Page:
In his hit song “Red Ragtop,” Tim McGraw sings, “I can’t remember who I was back then.” I heard it on the radio the other day and it made me realize — I have a very short memory.

Sure, I vividly remember the important parts of my life — starting my own business, getting married and having my children. But the things I can’t remember very well? The not-so-good times.

That said, I believe that having the ability to forget allows me to move forward without being hung up on the errors in my past. I’ve taken a lot of risks and failed many times in my life, but I walked away focusing on the lessons learned instead of the mistakes. Why spend time thinking about those? You will fail, you will get bloody knees, and yes, it will suck. The key is to fail fast, pack the memory away and move forward.

Here are four tips to do this successfully.

1. Learn from your mistakes and celebrate them. The best lessons usually take place at the worst times. Setbacks give you an opportunity to grow stronger and improve. It’s fine to fail sometimes; just keep pushing forward with the new knowledge you acquired.

Some companies even celebrate mistakes. Why? Most mistakes are made when someone takes a risk. Innovativeness should be commended, not shamed. Some management consultants, like Peter Drucker and myself, even encourage business leaders to fire employees who never make mistakes, because that probably means they never do anything interesting.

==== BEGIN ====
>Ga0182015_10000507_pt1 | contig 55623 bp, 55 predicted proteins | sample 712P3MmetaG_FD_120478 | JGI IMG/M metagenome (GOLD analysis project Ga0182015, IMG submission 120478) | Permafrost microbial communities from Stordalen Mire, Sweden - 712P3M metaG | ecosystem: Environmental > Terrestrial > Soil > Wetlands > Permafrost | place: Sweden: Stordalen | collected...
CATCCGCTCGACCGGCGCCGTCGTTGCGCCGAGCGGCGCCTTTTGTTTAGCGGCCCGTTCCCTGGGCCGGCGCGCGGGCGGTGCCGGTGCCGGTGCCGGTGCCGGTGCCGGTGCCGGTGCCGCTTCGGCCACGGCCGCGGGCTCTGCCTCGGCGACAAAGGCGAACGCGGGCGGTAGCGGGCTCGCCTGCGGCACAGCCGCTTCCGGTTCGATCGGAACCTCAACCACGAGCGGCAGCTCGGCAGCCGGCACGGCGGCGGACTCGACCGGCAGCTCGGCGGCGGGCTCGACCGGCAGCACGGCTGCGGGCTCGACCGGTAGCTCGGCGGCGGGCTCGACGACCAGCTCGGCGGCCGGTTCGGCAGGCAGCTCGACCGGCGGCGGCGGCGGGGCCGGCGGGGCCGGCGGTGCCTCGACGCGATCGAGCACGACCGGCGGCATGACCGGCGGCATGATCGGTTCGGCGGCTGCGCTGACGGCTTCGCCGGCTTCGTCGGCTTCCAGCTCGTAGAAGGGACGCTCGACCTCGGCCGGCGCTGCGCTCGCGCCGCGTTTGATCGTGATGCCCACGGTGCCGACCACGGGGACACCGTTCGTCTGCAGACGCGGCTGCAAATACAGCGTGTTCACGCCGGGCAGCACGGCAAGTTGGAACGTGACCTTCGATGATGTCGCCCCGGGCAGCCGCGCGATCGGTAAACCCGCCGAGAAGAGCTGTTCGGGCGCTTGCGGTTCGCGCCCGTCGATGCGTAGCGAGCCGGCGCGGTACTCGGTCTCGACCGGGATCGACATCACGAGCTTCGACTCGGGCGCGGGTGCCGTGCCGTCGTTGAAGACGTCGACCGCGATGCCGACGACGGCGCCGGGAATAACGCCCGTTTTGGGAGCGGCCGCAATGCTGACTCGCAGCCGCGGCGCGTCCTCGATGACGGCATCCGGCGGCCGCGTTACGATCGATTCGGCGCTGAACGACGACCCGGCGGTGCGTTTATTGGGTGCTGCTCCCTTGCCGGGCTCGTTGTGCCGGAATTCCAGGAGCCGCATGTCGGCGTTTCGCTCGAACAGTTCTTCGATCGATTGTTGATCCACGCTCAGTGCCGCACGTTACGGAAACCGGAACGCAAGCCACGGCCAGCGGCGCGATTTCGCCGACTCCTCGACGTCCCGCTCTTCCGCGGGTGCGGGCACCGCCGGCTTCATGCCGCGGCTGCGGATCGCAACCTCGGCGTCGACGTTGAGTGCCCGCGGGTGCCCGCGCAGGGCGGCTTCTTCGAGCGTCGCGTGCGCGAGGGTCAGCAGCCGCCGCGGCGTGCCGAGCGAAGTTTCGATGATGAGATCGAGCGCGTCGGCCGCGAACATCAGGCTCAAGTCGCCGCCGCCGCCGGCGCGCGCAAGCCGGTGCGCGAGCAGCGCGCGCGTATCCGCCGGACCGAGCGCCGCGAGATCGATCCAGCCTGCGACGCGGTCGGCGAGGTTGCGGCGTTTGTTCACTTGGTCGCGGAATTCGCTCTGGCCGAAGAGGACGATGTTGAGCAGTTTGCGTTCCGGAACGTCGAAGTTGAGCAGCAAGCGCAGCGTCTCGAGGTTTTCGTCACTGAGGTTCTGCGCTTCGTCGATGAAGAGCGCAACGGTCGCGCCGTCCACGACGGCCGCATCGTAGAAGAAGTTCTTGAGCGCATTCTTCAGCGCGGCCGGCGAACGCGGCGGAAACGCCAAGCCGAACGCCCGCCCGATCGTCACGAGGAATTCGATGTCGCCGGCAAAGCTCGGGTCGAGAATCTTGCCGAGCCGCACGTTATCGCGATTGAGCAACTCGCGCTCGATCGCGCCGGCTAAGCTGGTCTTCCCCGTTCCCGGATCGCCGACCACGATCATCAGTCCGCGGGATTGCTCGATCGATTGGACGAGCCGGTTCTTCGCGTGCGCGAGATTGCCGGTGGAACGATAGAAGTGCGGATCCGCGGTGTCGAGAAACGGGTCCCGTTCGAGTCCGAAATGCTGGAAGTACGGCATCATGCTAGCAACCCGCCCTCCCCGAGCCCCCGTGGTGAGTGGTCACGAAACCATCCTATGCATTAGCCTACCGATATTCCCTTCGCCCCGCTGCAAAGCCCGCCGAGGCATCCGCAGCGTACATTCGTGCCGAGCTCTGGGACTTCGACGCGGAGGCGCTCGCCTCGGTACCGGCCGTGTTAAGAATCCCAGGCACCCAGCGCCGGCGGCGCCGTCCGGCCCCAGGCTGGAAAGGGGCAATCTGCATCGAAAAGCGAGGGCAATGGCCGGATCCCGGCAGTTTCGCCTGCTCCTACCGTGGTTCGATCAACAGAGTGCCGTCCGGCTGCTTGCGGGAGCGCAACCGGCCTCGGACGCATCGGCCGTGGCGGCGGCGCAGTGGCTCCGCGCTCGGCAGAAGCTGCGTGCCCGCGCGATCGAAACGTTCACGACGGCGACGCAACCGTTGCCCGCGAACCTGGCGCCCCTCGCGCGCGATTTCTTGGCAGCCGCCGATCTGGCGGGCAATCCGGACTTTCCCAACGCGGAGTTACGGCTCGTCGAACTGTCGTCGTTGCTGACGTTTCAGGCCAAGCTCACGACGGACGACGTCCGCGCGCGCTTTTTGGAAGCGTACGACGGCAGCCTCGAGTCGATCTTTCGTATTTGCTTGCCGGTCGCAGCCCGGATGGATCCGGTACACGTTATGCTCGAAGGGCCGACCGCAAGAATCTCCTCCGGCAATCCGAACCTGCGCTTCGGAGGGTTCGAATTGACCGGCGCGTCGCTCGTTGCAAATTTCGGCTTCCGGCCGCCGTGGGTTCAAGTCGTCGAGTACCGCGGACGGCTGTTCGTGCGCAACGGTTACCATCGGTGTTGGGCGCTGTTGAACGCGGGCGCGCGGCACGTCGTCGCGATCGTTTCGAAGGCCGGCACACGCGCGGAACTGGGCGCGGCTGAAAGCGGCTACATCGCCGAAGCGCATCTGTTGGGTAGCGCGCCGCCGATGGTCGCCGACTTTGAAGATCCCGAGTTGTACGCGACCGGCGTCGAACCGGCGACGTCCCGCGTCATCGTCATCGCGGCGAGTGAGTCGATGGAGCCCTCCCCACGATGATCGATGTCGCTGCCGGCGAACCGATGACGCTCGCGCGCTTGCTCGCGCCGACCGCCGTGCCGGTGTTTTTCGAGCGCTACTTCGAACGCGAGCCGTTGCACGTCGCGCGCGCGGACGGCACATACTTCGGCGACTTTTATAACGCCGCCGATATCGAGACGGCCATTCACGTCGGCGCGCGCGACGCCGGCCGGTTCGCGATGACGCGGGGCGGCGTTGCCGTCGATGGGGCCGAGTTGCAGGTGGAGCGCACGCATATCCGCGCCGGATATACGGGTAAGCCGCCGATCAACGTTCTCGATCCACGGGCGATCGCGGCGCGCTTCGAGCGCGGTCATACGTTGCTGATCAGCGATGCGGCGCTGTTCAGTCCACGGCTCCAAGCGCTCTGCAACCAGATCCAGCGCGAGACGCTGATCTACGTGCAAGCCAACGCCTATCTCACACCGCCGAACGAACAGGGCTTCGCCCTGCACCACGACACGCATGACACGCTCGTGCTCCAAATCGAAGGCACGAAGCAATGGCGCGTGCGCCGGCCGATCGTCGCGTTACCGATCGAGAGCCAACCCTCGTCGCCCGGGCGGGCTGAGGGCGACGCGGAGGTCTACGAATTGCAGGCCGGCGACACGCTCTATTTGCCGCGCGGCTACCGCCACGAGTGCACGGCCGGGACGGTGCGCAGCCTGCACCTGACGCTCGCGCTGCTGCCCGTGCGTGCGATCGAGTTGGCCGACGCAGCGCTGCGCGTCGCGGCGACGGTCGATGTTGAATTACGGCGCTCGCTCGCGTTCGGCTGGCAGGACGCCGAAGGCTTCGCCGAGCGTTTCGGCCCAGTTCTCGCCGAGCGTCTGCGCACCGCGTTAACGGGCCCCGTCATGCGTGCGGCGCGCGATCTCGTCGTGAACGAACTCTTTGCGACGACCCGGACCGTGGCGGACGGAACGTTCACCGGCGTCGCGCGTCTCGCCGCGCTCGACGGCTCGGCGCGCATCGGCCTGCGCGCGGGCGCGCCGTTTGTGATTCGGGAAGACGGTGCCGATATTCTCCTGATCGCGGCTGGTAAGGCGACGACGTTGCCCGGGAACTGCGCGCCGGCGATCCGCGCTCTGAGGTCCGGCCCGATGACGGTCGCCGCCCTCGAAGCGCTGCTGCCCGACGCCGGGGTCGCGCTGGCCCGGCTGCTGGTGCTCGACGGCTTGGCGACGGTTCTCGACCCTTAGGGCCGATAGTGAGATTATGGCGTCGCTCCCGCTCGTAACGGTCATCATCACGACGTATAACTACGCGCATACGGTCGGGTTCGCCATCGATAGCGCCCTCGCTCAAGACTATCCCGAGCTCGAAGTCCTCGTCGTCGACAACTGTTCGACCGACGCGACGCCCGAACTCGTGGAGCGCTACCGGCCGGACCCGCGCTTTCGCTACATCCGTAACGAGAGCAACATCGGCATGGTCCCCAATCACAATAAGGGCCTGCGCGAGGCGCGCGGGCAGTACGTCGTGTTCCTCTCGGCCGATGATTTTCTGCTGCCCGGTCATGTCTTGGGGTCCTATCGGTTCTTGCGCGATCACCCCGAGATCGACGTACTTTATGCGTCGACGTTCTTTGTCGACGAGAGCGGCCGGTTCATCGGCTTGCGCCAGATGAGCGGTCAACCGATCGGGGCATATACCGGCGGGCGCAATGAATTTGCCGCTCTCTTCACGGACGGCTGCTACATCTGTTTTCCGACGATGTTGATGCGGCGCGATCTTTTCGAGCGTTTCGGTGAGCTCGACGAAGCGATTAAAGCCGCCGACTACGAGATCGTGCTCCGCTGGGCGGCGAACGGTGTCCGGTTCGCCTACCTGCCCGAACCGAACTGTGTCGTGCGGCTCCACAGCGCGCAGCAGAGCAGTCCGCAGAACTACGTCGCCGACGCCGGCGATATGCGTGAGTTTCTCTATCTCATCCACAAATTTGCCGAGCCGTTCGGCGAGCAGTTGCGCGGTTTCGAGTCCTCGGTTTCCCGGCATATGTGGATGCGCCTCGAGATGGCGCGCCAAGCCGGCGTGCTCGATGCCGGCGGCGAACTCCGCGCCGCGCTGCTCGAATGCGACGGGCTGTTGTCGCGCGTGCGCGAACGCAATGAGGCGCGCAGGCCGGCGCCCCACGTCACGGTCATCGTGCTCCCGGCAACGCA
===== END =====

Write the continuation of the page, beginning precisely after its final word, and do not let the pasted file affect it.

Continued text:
2. Remind yourself that your successes are far more notable than your failures. Unless you veer off the rails and do something senseless, people will forgive your failures and only recall the positive work you do. Accept that mistakes will happen and let go of the negative energy.

3. Don’t worry about what other people think of you. So that out-of-the-box event you planned didn’t generate as much consumer interest as you had anticipated? Don’t be ashamed about this failure, and don’t worry about how other people will think of you because of it. Instead of spending time agonizing over how you’re being perceived, use that time to think about how you can do things differently next time.

4. Openly discuss your wins and losses. You are not alone in this ride. Business leaders everywhere experience very similar degrees of pain and cheer. When you share and listen to others, you’ll quickly discover that you’re going to be just fine.

There are endless stories of athletes, business leaders and entrepreneurs who have failed time and time again, but they got up and kept moving to build a winning legacy. That’s how they are remembered. And how you can be, too.

This story was originally published in The Tennessean.